11. The Milan-Bicocca, Excellence Department, Law and Pluralism invites applications for a fellowship opportunity to spend two to three months at the University of Milan-Bicocca, School of Law.

Elsewhere Online

  1. The Constitutional Court of Armenia Is in Disarray, MassisPost
  2. Jonathan Bench, Cryptocurrency in China: A Primer, China Law Blog
  3. Edmund LaCour, The Supreme Court turns against novel or late-breaking execution challenges, SCOTUS Blog
  4. Marty Lederman, Can Congress Investigate Whether the President Has Conflicts of Interest, is Compromised by Russia, or Has Violated the Law?, Balkinization
  5. Gráinne O’Callaghan , Barry Magee and Zoe Richardson, Is there a Constitutional Entitlement to a Bilingual Judge?, Lexology
  6. Robert Reich, The Real Reason for Impeachment, The American Prospect
  7. Damon Linker, The incoherence at the heart of Trumpist nationalism, The Week
  8. Sándor Lénárd, Interview: Investment treaties endanger sovereign capacities – conversation with Professor Gus Van Harten, Precedens.Mandiner
  9. David R. Cameron, What British voters think about Boris Johnson, the Conservatives and Brexit, Yale Macmillan Center
  10. Maja Sahadzic, Bosnia and Herzegovina Approaching European Union Membership, Eureka
  11. Stephen Gardbaum, Prime Minister of the 0.3 Per Centers, Brexit Institute
  12. Maxime St-Hilaire, Affaire Boulerice c. Chambre des communes: conclusion, Blogue Aquide Droit

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Published on August 5, 2019
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RTI Amendments Put India’s Participatory Democracy in Peril

Ashish Goel is currently practicing law in Indian courts. He graduated in law from National University of Juridical Sciences and holds an LL.M from King’s College London.


On August 1, 2019, the President of India assented to two key amendments to the country’s Right to Information (RTI) Act that do not bode well for India’s participatory democracy.

Both amendments were passed by the Indian Parliament in late last month. The first amendment takes away the firmly rooted security of tenure of five years that Information Commissioners currently enjoy. And the second allows the government to dictate the terms and conditions of service of Information Commissioners.

Prima facie, both these amendments fly in the face of the very essence of the RTI law, which is to provide a mechanism for Central and State Information Commissions (at the central and state levels) to work independently and fearlessly, without being susceptible to political influence.

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Published on August 3, 2019
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Book Review: Alex Deagon on “Australian Constitutional Values” (Rosalind Dixon, ed.)

[Editor’s Note: In this installment of I•CONnect’s Book Review Series, Alex Deagon reviews Australian Constitutional Values (Rosalind Dixon, ed., Hart Publishing 2018).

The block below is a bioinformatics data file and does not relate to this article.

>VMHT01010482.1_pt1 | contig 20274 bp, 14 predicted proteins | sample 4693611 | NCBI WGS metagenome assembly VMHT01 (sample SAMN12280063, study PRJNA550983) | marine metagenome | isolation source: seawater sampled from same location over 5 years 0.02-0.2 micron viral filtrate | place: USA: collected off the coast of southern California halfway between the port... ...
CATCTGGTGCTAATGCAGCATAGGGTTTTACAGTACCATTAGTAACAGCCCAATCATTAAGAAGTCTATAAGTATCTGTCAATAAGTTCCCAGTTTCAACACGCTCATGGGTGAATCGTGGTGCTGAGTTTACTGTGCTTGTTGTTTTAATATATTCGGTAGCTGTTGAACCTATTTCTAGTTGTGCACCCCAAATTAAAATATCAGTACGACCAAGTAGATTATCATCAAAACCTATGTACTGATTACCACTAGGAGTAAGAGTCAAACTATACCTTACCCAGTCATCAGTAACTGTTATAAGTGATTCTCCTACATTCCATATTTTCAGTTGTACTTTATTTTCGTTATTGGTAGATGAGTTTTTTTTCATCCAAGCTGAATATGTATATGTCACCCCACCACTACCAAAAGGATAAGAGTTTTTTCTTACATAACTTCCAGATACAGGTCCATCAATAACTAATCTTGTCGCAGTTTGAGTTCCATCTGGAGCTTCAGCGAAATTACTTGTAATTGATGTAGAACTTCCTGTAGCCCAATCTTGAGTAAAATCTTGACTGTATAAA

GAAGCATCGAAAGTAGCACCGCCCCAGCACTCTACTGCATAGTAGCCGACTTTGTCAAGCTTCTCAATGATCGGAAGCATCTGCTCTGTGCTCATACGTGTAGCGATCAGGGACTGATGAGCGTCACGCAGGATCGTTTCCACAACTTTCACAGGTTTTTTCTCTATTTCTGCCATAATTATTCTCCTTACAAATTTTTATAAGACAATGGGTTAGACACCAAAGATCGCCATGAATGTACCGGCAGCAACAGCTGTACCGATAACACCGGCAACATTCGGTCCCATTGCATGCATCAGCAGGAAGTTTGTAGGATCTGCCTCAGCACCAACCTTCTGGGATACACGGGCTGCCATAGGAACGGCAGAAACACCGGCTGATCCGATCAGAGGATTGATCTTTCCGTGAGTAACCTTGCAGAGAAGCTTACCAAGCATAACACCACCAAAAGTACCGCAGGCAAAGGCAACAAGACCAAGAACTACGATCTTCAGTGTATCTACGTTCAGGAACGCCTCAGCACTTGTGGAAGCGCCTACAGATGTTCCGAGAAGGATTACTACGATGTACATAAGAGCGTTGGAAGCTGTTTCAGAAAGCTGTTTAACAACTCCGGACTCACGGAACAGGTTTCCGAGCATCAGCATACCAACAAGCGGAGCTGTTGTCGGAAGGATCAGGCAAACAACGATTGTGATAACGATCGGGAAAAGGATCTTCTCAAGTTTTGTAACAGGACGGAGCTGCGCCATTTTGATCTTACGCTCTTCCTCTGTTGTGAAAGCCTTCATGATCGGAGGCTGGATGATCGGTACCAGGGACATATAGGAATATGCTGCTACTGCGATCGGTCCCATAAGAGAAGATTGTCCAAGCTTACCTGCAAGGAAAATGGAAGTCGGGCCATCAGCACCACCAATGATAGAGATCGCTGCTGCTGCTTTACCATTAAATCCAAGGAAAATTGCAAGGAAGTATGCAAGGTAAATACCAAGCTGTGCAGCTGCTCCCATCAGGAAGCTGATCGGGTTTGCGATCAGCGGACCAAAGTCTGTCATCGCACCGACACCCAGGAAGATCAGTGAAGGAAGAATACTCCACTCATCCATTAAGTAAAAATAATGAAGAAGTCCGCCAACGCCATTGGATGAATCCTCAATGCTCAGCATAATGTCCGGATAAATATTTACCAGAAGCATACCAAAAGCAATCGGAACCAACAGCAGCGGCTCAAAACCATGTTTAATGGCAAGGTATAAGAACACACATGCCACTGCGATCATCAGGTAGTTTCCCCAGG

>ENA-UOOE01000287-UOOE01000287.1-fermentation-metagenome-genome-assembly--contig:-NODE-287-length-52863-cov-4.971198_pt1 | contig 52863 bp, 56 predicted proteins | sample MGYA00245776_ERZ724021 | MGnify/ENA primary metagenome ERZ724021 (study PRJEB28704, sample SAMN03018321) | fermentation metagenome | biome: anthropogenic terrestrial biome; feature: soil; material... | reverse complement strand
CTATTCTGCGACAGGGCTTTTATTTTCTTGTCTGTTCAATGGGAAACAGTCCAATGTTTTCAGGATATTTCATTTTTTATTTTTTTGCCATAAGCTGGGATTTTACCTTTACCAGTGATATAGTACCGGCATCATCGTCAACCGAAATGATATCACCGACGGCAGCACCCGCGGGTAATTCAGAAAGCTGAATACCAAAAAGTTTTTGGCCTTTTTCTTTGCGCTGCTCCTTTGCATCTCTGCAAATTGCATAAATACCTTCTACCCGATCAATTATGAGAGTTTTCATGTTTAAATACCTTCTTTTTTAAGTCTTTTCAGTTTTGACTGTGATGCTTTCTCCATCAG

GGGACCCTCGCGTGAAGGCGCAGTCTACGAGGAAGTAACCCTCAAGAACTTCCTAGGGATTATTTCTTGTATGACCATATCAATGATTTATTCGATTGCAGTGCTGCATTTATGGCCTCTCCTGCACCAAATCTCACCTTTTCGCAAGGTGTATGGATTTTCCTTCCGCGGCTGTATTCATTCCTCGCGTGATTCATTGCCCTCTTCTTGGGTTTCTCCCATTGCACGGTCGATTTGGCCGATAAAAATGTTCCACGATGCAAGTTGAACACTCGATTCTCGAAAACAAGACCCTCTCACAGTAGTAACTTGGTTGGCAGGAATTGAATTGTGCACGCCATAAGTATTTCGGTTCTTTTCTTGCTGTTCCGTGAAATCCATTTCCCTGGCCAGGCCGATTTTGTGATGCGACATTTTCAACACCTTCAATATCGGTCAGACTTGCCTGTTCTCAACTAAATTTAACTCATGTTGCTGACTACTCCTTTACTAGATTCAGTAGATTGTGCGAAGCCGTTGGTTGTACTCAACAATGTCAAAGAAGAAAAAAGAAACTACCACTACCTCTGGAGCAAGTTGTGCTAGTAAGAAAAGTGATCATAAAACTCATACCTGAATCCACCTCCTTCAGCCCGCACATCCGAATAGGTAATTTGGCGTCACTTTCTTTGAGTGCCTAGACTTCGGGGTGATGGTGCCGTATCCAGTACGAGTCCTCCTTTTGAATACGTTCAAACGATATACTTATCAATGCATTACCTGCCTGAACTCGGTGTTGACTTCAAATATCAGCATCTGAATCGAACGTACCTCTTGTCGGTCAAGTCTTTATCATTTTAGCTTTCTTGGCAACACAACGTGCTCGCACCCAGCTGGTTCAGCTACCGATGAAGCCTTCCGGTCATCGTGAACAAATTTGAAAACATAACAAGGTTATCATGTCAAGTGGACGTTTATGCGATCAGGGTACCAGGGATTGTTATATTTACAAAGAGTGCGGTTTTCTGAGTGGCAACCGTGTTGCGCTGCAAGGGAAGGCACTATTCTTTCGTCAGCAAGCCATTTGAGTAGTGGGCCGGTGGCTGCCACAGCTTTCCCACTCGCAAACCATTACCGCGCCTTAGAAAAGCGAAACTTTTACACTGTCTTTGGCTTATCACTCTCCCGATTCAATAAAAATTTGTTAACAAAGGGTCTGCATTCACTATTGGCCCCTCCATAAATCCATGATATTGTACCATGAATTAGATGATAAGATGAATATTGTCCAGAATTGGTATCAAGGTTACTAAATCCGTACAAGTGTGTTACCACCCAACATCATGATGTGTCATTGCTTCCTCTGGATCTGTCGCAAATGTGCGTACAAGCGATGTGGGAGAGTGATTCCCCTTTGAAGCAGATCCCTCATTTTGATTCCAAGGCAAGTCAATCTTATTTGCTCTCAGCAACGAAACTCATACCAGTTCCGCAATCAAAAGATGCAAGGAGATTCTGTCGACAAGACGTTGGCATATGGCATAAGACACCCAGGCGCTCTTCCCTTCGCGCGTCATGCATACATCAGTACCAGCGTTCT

Dr. Alex Deagon, Senior Lecturer, Faculty of Law, Queensland University of Technology

Australian Constitutional Values is a bold, illuminating edited collection that articulates and investigates a ‘functionalist’ interpretation of the Australian Constitution.[1] According to the collection’s editor, Rosalind Dixon, such an interpretation ‘emphasise[s] the role of individual judges’ moral and political outlooks as an influence on constitutional interpretation’, and calls for more open engagement with questions of political morality, including practical and policy impact.[2] Yet this ‘values-oriented approach’ also pays due attention to ‘constitutional form’, requiring a ‘serious engagement with the text, history and structure of the Constitution’.[3] Nevertheless, such an approach raises important questions in relation to the substantive content of such constitutional values, the flexibility of values as determined within textual, originalist or progressive frameworks of interpretation, and interaction with other identified values – particularly if there is conflict between values.[4] In this context the authors in the collection consider the viability of recourse to ‘values’ as part of an interpretive framework, and explore the implications for Australian Constitutionalism. Since the book is an edited collection there are many disparate views and contributions. It is simply not possible to do justice to each in a short review like this. So the review will broadly critique the idea of ‘values’ raised in the contributions, with an accompanying apology that this will no doubt neglect some contributions in form, substance or both.

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Published on August 1, 2019
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Book Review: Catarina Santos Botelho on Sabino Cassese’s “A World Government?”

[Editor’s Note: In this installment of I•CONnect’s Book Review Series, Catarina Santos Botelho reviews Sabino Cassese’s book on A World Government? (Global Law Press/Editorial Derecho Global, Sevilla, 2018).


–Catarina Santos Botelho, Catholic University of Portugal

When opening Sabino Cassese’s book, one expects to find an open-minded and thought-provoking writing, with strong normative propositions and theoretical clarity. This fascinating new book does not disappoint. On the contrary, it challenges rooted preconceived ideas and legal formulas.

Throughout his book, Cassese emphasizes the fact that the world is no longer ruled by the Westphalian model of fully sovereign states. The decline of the nation-state and the international opening of national legal systems have encouraged the development of the “transnational law of liberties” (Mauro Cappelletti). The global space, however, lacks a global government or a formal hierarchy. Instead, power is shared between national and supranational rulers, and there are several global regulatory regimes that do not necessarily follow a common pattern (“ad-hoc-cracy”).[1]

The book is divided into four chapters: I – National Governments and Globalization; II – The Globalization of the Law; III – Global Regulation; IV – Judging and Globalization.

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Published on July 30, 2019
Author:          Filed under: Reviews